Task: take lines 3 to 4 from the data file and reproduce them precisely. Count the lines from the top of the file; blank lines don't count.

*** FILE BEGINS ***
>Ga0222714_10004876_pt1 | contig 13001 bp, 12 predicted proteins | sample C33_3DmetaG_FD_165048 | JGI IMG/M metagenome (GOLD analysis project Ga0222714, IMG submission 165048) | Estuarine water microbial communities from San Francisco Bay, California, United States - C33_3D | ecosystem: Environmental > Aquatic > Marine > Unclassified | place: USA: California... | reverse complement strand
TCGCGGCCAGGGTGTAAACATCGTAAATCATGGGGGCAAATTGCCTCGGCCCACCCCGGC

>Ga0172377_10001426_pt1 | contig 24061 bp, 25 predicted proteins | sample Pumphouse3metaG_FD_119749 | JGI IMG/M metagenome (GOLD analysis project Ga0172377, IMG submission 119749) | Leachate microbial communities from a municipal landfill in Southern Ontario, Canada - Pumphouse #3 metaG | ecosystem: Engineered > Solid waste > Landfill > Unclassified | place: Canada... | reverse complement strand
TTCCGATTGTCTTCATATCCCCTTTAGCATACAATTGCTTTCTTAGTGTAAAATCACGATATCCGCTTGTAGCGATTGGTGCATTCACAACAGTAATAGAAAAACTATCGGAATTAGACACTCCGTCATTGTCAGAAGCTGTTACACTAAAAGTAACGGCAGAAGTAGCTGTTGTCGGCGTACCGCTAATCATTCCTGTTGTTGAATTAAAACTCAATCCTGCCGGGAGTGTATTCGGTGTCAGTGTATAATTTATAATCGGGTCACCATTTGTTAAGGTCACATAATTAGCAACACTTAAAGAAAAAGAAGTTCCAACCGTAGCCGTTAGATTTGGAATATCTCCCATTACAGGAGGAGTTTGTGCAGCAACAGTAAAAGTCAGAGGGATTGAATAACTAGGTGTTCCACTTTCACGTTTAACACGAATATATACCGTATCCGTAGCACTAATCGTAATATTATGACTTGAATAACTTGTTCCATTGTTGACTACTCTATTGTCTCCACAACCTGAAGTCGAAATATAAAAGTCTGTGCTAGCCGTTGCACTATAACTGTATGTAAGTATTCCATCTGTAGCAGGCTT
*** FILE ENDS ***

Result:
>Ga0172377_10001426_pt1 | contig 24061 bp, 25 predicted proteins | sample Pumphouse3metaG_FD_119749 | JGI IMG/M metagenome (GOLD analysis project Ga0172377, IMG submission 119749) | Leachate microbial communities from a municipal landfill in Southern Ontario, Canada - Pumphouse #3 metaG | ecosystem: Engineered > Solid waste > Landfill > Unclassified | place: Canada... | reverse complement strand
TTCCGATTGTCTTCATATCCCCTTTAGCATACAATTGCTTTCTTAGTGTAAAATCACGATATCCGCTTGTAGCGATTGGTGCATTCACAACAGTAATAGAAAAACTATCGGAATTAGACACTCCGTCATTGTCAGAAGCTGTTACACTAAAAGTAACGGCAGAAGTAGCTGTTGTCGGCGTACCGCTAATCATTCCTGTTGTTGAATTAAAACTCAATCCTGCCGGGAGTGTATTCGGTGTCAGTGTATAATTTATAATCGGGTCACCATTTGTTAAGGTCACATAATTAGCAACACTTAAAGAAAAAGAAGTTCCAACCGTAGCCGTTAGATTTGGAATATCTCCCATTACAGGAGGAGTTTGTGCAGCAACAGTAAAAGTCAGAGGGATTGAATAACTAGGTGTTCCACTTTCACGTTTAACACGAATATATACCGTATCCGTAGCACTAATCGTAATATTATGACTTGAATAACTTGTTCCATTGTTGACTACTCTATTGTCTCCACAACCTGAAGTCGAAATATAAAAGTCTGTGCTAGCCGTTGCACTATAACTGTATGTAAGTATTCCATCTGTAGCAGGCTT